One thought crossed my mind every time I took a sip of the Besan Doodh. The thought overwhelmed the bold cardamom and it distracted from the warm milk tinged with saffron. A small thing, really – a sentence, again and again, bringing tears to my eyes.
“I didn’t clip her wings.”
These are the words of Malala Yousafzai’s father. Malala is a young woman from Pakistan – just 17 years old. She is easily the greatest superstar in the peace movement right now thanks to her unapologetic opposition to those who would keep girls from receiving an education. Though she’d been blogging for the BBC since she was 11, the whole world paid attention when she took a shot to the head on the way to school at age 15, two years ago.
As of Friday, Malala is the world’s youngest Nobel Peace Prize winner and the first Pakistani winner. In a nice nod to her work for children’s education, she found out about the award during chemistry class.
Malala’s father was the first person to write a girl’s name on the family tree – a family tree that went back hundreds of years. Her father stood back and let her be 100% equal to her brothers. He insisted she be educated. And now she is a voice of inspiration for girls everywhere. She is strong. She is without fear.
Though a child herself, Malala is like a mother, speaking for those who have no voice. Caring for them when no other would.
Catering to the smallest
And then there’s Kailash Satyarthi – the Indian man who shares the Nobel Peace Prize with Malala. His story comes through the airwaves more quietly, ungilded by the media – almost a footnote to the Nobel Peace Prize press of Malala. But Kailash’s work is no less important.
Kailash has spent every moment since the 80’s working against child labor and oppression in India and throughout the world. He started a nonprofit called GoodWeave that helps consumers know they’re purchasing carpets made without child labor. Look for the label (the web site has a listing of retailers). He’s directly saved more than 80,000 children from brutal oppression. Sources report that Kailash is also a passionate cook and has been known to personally prepare meals for many of children he’s saved. With these meals, scared children open up. Smile. Become children again. Become free again.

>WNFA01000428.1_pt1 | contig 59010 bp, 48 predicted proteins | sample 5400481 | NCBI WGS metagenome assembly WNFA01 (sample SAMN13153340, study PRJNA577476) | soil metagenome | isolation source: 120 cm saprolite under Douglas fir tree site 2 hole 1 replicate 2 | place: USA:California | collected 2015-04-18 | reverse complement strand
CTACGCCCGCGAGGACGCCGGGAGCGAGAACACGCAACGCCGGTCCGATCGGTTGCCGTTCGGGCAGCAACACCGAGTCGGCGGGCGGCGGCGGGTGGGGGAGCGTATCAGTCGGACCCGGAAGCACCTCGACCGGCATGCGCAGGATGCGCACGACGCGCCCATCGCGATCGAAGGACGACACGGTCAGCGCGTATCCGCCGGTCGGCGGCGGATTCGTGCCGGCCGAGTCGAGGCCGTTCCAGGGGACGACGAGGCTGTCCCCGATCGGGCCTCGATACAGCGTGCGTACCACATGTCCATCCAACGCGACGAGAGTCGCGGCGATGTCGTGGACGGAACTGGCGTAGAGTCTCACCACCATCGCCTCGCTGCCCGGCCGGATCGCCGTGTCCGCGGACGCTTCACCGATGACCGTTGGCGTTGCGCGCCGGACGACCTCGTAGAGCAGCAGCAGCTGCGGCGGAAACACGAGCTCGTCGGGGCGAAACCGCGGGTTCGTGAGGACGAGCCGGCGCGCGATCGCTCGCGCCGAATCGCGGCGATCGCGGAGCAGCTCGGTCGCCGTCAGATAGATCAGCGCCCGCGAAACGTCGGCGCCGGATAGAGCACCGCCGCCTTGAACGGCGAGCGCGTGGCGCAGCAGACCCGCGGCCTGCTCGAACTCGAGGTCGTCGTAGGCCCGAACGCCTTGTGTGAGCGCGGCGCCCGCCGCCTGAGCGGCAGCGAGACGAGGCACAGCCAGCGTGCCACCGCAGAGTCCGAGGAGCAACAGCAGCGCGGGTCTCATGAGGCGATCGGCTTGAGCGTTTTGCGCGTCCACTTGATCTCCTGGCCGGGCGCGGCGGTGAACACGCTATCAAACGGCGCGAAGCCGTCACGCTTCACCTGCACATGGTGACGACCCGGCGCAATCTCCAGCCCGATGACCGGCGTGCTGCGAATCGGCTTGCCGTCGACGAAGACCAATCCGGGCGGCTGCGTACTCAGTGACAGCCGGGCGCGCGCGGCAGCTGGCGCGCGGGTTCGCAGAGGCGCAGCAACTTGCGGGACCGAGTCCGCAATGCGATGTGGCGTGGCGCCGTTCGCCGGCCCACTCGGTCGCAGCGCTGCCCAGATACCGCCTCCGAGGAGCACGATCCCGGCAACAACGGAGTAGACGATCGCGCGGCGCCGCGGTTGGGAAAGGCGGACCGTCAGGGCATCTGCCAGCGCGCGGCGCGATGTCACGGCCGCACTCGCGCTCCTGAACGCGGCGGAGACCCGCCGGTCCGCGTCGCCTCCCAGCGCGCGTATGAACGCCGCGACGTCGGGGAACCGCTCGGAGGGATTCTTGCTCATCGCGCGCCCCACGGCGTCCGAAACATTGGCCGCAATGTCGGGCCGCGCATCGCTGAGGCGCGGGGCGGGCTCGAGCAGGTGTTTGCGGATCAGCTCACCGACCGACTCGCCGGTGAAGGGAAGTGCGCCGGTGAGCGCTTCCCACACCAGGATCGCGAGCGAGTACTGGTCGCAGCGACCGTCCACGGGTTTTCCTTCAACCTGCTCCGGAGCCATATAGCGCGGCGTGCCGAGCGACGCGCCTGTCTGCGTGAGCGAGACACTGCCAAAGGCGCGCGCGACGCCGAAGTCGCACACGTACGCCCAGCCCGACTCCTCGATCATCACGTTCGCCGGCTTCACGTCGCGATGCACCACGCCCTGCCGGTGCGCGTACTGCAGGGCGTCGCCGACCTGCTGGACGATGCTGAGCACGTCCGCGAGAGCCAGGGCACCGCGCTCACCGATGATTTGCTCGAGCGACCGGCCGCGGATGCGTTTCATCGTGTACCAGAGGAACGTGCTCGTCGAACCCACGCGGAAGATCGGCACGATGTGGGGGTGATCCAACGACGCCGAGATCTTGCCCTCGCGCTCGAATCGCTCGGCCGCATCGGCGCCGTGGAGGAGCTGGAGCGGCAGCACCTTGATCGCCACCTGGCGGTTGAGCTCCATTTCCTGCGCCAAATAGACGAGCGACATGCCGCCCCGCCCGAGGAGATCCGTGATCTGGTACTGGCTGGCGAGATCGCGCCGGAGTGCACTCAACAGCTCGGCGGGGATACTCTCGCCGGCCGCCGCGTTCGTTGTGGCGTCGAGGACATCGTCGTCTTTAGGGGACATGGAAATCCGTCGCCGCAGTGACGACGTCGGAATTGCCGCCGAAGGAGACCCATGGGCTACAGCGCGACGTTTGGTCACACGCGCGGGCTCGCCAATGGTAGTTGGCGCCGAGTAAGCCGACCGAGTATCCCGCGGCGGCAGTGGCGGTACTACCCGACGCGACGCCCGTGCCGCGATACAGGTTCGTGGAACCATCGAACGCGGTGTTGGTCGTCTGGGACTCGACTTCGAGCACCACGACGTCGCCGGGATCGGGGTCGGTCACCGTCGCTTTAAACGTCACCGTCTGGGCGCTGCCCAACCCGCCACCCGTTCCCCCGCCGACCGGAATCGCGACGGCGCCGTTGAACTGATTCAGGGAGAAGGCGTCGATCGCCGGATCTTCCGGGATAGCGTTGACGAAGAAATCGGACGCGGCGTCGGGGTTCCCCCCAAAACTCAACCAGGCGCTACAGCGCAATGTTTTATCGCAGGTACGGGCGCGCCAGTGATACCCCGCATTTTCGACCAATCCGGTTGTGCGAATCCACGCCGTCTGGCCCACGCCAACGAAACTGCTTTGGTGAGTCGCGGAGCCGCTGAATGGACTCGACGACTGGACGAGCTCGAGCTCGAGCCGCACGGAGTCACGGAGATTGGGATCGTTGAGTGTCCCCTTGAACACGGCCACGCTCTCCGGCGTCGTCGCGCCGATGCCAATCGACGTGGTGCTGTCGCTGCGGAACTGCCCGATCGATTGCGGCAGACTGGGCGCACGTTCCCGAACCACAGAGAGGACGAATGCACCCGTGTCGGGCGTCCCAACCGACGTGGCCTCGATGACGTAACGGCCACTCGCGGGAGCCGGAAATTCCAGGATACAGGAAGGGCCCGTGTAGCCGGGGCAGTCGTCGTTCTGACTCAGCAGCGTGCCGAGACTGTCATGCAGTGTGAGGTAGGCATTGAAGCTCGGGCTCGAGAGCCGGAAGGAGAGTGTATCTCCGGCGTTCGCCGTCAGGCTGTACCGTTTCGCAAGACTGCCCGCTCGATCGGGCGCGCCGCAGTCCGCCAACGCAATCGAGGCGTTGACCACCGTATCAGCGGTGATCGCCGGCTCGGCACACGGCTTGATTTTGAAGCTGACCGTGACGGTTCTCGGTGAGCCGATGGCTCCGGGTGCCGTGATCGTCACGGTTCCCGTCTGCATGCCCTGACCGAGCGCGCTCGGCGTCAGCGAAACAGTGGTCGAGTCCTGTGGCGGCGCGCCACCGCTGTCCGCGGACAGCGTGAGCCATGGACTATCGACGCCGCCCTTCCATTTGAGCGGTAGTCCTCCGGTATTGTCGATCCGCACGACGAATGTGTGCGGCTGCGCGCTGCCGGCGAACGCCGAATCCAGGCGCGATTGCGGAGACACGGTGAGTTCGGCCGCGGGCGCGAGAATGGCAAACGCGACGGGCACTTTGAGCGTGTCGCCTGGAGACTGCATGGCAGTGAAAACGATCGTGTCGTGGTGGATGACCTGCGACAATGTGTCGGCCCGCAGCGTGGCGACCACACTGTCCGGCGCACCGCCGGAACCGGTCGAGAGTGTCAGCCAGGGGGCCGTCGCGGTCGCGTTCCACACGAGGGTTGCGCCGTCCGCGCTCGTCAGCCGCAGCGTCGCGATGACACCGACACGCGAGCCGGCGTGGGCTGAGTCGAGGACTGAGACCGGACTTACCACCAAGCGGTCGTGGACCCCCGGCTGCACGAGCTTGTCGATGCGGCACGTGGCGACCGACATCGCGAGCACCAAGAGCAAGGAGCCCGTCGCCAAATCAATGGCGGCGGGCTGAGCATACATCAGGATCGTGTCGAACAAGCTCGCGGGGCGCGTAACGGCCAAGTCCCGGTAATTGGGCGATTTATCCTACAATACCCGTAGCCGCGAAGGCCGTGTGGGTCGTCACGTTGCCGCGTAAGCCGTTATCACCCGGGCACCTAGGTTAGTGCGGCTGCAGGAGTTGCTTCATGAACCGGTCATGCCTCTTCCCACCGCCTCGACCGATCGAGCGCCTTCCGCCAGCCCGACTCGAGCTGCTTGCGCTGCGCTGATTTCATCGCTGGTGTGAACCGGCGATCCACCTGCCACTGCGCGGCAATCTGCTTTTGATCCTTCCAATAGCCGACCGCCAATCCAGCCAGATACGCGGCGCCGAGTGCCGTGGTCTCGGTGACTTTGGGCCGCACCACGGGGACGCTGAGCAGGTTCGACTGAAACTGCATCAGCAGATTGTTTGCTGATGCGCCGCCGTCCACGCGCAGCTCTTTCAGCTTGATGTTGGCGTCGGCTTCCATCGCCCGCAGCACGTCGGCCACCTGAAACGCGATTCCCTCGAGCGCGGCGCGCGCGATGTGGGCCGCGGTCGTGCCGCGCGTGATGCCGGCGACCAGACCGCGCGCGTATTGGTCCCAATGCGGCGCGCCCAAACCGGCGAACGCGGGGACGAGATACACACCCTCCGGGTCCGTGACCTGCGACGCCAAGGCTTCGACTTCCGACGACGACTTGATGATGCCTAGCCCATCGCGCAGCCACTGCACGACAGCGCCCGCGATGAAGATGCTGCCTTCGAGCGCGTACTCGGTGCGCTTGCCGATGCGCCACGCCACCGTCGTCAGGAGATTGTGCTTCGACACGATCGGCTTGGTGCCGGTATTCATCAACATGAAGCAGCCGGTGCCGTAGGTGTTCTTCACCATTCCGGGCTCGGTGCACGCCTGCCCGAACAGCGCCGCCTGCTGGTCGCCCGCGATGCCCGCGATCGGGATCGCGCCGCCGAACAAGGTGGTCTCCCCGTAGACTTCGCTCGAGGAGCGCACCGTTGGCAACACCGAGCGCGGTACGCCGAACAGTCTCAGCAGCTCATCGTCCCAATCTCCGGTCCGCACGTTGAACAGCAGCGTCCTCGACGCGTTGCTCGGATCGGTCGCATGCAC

Kailash doesn’t limit his fatherly love to his own son and daughter – he is a father to all children – opening his heart to each child who needs him. Without hesitation.
This is family. In the truest sense.
Family is not just a handful of people living under one roof.
Family encompasses the entire planet.
Family has no borders.
What a gift these two people are to the world.
To the human family.
Please join me in celebrating Malala and Kailash:
To toast Malala and Kailash’s achievements I sought out a drink that I could share with my family. The trick was finding one that would be enjoyed in both Pakistan and India.
Enter Besan Doodh, a hot, milky drink slightly thickened with chickpea flour (called besan flour). The drink is popular throughout the Punjabi region, which spans parts of Northern India and Pakistan. In a nod towards the children Malala and Kailash help, this hot drink is often sipped to soothe little ones’ sore throats.
While some simply use the flour, ghee, milk, and sugar, I rather prefer the recipes that add some cardamom and even a garnish or two. The overall flavor is milky, buttery-rich (thanks to the ghee), and earthy from the flour. The touch of sugar and cardamom gives each sip an ethereal pleasure.
Tip: Look for besan flour at your local Indian market or try “Garbanzo and Fava flour” from Bob’s Red Mill. It works just as well (garbanzo is just another word for chickpea)!
1 1/2 teaspoons ghee or butter
1 tablespoon chickpea flour
2 cups milk
sugar, to taste
1/2 teaspoon ground cardamom
a pinch saffron
First, make a roux:
Melt the ghee in a small pot and add the chickpea flour. Cook, stirring continuously. the mixture will clump up, then – gradually – the ghee will release the oils. Add the milk, a little at a time at first so as to not create lumps.
Second, season the drink:
Add sugar and cardamom. Any desired garnishes can be added now or to the bottom of the glass. I prefer to cook them, as it’ll make the final drink more flavorful.
Simmer the milk for several minutes, until the sugar dissolves.
Remove from heat and serve immediately.
I shared these steps on Instagram the other day!
Enjoy. (But whatever you do, don’t clip your small, dreamer’s wings).
P.S. Looking for other Indian or Pakistani recipes? Look no further.